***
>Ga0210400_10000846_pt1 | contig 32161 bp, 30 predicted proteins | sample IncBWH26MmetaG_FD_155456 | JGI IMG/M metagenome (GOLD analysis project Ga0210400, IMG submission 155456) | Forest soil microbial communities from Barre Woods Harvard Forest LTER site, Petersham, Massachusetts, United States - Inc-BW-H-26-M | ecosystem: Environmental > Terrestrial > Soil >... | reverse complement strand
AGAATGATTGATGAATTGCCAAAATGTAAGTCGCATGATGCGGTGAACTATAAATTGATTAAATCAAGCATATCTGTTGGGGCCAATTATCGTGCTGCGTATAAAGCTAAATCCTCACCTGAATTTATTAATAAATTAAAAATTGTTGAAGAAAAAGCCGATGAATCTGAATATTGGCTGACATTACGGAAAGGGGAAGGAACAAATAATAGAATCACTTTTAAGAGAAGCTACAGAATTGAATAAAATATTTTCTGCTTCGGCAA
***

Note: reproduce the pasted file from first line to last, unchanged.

>Ga0210400_10000846_pt1 | contig 32161 bp, 30 predicted proteins | sample IncBWH26MmetaG_FD_155456 | JGI IMG/M metagenome (GOLD analysis project Ga0210400, IMG submission 155456) | Forest soil microbial communities from Barre Woods Harvard Forest LTER site, Petersham, Massachusetts, United States - Inc-BW-H-26-M | ecosystem: Environmental > Terrestrial > Soil >... | reverse complement strand
AGAATGATTGATGAATTGCCAAAATGTAAGTCGCATGATGCGGTGAACTATAAATTGATTAAATCAAGCATATCTGTTGGGGCCAATTATCGTGCTGCGTATAAAGCTAAATCCTCACCTGAATTTATTAATAAATTAAAAATTGTTGAAGAAAAAGCCGATGAATCTGAATATTGGCTGACATTACGGAAAGGGGAAGGAACAAATAATAGAATCACTTTTAAGAGAAGCTACAGAATTGAATAAAATATTTTCTGCTTCGGCAA